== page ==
This is where the Elmo Wick collection starts - with tens of thousands of Swedish-Norwegian Immigrants getting land grants along the railroad lines which run from St. Paul, Minnesota to Fargo, ND. Small pockets of isolated Scandinavian communities keeping themselves entertained by playing tunes from the homeland while sitting besides the fireplace on cold winter nights.
A Gammaldans literally means an "old dance" in Swedish. Nordic folk dance became quite popular in the 18th and 19th century especially as the industrial revolution caused village dances and music to be introduced into the larger cities.
Click here to see the sheet music to "Gammaldans"
Click here to hear an mp3 of "Gammaldans"
 Peterson, Harold - Early Minnesota Railroads and the Quest for Settlers, Minnesota Historical Society, March 1932
Link to Article
by Walter Sigtermans
While the American Civil War was raging events were taking place that would shape the future of Minnesota. In 1862 Congress approved a homestead act to encourage immigration. In 1864 The Northern Pacific Railroad Company was created and began laying track to cross the prairie of Minnesota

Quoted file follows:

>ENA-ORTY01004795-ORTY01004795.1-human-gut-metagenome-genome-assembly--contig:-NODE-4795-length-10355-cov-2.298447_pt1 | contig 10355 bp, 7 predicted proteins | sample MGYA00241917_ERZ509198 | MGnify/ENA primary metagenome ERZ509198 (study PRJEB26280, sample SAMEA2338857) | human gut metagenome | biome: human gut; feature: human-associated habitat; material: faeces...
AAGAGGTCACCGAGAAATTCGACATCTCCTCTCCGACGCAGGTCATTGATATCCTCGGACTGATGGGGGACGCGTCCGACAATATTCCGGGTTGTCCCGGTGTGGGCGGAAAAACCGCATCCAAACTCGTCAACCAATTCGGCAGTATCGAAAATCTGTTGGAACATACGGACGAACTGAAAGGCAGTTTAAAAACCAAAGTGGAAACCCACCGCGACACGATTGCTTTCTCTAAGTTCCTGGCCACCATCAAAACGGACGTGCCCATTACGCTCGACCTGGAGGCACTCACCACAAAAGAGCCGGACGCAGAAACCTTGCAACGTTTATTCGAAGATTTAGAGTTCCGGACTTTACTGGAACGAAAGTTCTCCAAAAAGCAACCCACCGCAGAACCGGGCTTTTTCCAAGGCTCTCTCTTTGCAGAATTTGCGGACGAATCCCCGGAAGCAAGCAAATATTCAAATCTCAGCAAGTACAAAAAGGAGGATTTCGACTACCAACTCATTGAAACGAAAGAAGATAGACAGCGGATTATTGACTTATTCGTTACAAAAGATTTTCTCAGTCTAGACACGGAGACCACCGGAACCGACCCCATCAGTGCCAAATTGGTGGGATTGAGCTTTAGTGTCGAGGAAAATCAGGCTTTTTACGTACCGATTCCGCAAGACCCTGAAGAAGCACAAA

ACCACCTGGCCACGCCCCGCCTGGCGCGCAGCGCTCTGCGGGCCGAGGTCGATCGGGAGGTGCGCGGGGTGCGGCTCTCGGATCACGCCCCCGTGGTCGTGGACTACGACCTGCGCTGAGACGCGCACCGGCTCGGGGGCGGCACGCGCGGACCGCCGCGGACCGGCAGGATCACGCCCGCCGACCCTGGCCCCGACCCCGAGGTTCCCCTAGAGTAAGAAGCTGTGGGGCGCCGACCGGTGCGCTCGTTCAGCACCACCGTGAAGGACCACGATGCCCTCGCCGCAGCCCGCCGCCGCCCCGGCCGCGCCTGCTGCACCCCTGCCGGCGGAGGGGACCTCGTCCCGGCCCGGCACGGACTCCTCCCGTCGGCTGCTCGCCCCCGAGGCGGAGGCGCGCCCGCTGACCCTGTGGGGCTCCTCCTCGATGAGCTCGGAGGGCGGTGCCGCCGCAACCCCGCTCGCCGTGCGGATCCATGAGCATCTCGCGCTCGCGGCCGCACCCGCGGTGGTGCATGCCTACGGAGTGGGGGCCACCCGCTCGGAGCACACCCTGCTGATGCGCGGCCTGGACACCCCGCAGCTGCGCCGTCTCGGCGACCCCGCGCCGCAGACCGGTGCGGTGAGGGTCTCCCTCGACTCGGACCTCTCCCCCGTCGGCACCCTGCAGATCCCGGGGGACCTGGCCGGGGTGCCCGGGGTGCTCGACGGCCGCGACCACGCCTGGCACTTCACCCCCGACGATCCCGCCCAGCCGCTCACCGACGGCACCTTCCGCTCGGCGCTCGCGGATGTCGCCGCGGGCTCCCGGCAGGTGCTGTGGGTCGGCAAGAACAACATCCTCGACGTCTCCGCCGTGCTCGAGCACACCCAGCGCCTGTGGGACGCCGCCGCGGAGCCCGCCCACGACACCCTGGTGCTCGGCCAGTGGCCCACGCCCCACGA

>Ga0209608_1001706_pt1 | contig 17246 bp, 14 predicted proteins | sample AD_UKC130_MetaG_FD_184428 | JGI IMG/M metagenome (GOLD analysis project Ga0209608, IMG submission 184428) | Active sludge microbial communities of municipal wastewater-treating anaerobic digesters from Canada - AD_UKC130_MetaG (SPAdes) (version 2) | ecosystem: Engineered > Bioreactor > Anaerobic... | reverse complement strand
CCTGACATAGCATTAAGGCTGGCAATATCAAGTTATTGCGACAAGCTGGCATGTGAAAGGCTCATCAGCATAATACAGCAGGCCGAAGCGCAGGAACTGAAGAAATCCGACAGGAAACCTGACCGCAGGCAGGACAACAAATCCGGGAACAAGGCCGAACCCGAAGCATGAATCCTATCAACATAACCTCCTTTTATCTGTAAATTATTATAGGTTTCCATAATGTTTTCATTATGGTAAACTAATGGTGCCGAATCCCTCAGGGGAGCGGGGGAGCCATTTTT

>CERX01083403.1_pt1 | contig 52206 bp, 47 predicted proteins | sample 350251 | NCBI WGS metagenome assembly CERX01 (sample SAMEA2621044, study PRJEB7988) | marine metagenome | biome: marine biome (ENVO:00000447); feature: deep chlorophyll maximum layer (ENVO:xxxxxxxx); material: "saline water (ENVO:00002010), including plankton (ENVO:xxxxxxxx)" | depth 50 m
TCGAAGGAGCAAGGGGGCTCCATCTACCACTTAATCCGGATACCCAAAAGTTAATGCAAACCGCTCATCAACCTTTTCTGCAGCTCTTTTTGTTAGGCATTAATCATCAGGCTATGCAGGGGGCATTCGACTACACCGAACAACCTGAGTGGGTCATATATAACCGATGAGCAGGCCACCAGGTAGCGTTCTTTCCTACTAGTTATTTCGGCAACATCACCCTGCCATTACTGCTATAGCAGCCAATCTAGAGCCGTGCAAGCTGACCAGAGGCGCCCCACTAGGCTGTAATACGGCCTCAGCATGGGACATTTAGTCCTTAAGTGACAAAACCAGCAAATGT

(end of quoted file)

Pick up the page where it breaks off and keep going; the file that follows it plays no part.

While steel tracks were being laid across the prairie the state of Minnesota sent representatives to Europe to recruit immigrants. 1867 - 1869 had been bad years for farming in Sweden and Norway. First there was too much rain, followed by drought, which led to the economic failure of a number of farms, followed by a re-organizing of farm ownership rules in Scandinavia. Sweden-Norway had remained out of the fray during the Napoleonic Wars, they had not lost thousands of men in years of battle as had the rest of Europe. So, there were thousands of farm boys (and their farm girl wives) who had the misfortune of not inheriting their family farms. They needed only to have assurances that Civil War and Indian Uprisings were not threats before they journeyed with boat and rail to greener pastures in another northern climate.
The Swedes and Norwegians seemed an exotic foreign peoples to the French, German, Irish and New Englanders in Minnesota. They played strange music on even stranger instruments. The Norwegians had their Hardanger fiddles, and the Swedes their Nyckelharpas